Rationing? What rationing?
The flap over breast cancer screening has provided a fascinating insight into the political future of ObamaCare. Specifically, the political left supports such medical rationing even as it disavows that any such thing is happening.
No sooner had the Health and Human Services Department's U.S. Preventative Services Task Force recommended against mammography for women under 50 than Secretary Kathleen Sebelius rushed to say don't worry. The decision had "caused a great deal of confusion and worry among women," she said, promising that no policies would change. New Jersey's Frank Pallone vowed to hold hearings, and Senator Dick Durbin leveled the gravest charge Democrats can make: The task force was "appointed by President Bush."
The political duck-and-cover was also on display in that vanguard of ObamaCare known as the New York Times, which ran at least four much-ado-about-nothing items even as it endorsed the reduced screening. On the same day as an editorial and op-ed, a front-page "news analysis" lectured that what the public really needs is "a transformational shift in thinking" about the "evidence-based" medical future that the mammogram decision portends. Yes, and no doubt the Times will tell us what "evidence" to follow.
Even more revealing was Princeton's Uwe Reinhardt, a leading liberal health-care economist, writing on the New York Times Economix blog. Mr. Reinhardt sees the task force's handiwork as an exemplar of "rational decision-making" that had nothing to do with cost analysis, even as he claimed that rationing based on cost is inevitable.
You have to admire Mr. Reinhardt's partisan dexterity. He knows that no government task force is ever going to justify a treatment denial with an overt claim to costs. Instead, the task force found a sneaky way to use clinical data to take costs into account without admitting it. It cites all sorts of harm associated with the problem of "overdiagnosis"—i.e., too many costly procedures. This is a reference to mammograms that lead to further tests and treatments that in hindsight are unnecessary.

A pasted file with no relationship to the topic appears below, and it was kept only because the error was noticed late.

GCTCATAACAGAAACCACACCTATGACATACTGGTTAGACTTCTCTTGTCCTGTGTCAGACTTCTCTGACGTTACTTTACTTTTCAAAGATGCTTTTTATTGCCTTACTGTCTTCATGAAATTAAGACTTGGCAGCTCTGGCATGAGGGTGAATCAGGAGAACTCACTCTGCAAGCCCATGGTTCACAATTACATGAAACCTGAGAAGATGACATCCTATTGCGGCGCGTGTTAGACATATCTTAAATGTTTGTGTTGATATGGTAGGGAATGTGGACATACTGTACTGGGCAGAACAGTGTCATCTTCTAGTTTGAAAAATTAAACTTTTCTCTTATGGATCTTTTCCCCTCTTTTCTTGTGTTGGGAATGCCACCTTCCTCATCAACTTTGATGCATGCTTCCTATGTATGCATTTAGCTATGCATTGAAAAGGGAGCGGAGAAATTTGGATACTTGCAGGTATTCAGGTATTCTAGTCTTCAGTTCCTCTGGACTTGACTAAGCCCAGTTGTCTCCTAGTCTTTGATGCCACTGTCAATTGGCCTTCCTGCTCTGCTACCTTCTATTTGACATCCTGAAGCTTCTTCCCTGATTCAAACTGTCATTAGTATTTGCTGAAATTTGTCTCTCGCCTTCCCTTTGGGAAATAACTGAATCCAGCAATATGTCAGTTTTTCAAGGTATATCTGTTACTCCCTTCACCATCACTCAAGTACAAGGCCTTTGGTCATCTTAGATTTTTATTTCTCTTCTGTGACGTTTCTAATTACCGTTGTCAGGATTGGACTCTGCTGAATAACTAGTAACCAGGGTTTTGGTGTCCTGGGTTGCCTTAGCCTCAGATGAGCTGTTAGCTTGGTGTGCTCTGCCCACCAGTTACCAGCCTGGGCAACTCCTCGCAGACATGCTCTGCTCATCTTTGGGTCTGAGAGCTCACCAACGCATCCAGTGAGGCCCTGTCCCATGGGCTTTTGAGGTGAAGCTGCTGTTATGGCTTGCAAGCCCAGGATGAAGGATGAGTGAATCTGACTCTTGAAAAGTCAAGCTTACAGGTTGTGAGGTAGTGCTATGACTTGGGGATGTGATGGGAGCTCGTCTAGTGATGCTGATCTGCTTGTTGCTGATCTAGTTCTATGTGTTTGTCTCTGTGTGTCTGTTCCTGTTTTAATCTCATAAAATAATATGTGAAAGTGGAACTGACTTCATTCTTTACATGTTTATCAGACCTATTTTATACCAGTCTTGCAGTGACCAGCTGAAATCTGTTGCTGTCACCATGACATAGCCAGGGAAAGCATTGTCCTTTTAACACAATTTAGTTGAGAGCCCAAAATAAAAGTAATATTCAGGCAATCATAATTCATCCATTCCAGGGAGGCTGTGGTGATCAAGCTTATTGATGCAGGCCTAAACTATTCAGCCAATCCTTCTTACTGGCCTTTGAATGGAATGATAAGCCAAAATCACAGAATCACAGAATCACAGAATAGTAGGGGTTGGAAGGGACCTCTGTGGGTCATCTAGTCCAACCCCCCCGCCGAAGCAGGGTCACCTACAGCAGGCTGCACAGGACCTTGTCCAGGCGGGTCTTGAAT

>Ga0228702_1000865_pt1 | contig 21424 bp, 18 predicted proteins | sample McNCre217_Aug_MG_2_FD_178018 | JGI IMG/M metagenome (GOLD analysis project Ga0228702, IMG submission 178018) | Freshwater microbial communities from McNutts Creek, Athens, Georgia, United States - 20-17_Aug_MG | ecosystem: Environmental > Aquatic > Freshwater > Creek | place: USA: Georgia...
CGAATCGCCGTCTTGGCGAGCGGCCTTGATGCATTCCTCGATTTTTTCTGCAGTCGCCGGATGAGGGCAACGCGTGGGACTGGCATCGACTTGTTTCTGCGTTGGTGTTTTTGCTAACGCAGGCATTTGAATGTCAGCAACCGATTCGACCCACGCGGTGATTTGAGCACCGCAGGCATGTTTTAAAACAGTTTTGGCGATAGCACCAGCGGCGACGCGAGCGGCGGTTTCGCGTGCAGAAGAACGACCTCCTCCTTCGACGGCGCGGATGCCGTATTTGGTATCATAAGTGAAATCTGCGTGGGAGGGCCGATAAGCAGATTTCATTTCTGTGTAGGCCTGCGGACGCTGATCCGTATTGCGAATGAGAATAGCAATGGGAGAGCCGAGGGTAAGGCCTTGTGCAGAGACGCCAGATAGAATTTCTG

The HHS task force concludes that this harm outweighs the benefits of saving lives through early detection, yet this makes little sense unless financial costs are a priority. For instance, the panel cites patient anxiety from false positives, yet the literature also shows overwhelmingly that women would rather risk a scare than allow a cancer to progress—especially considering that about 75% of all breast cancers develop in women who do not have special risk factors.
In any event, the distinction between cost effectiveness and clinical effectiveness will be moot if ObamaCare passes. The House bill gives the HHS task force the mandate to review "the benefits, effectiveness, appropriateness, and costs of clinical preventive services" in making its de facto insurance coverage rulings. As Mr. Reinhardt notes, "at some point soon the rising cost of American health care actually will force Americans to bring monetary costs into the analysis as well."
What's really going on here is that the left knows its designs will require political rationing of care, but it doesn't want the public to figure this out until ObamaCare passes. Then it will begin the campaign to instruct the rest of us that we must follow the guidance of Princeton professors about what medical care we can receive. Americans will simply have to accept that the price of government-run health care in the name of redistributive justice is that patients and their doctors must bow to the superior wisdom of HHS task forces.
Just don't admit it until after the White House signing ceremony.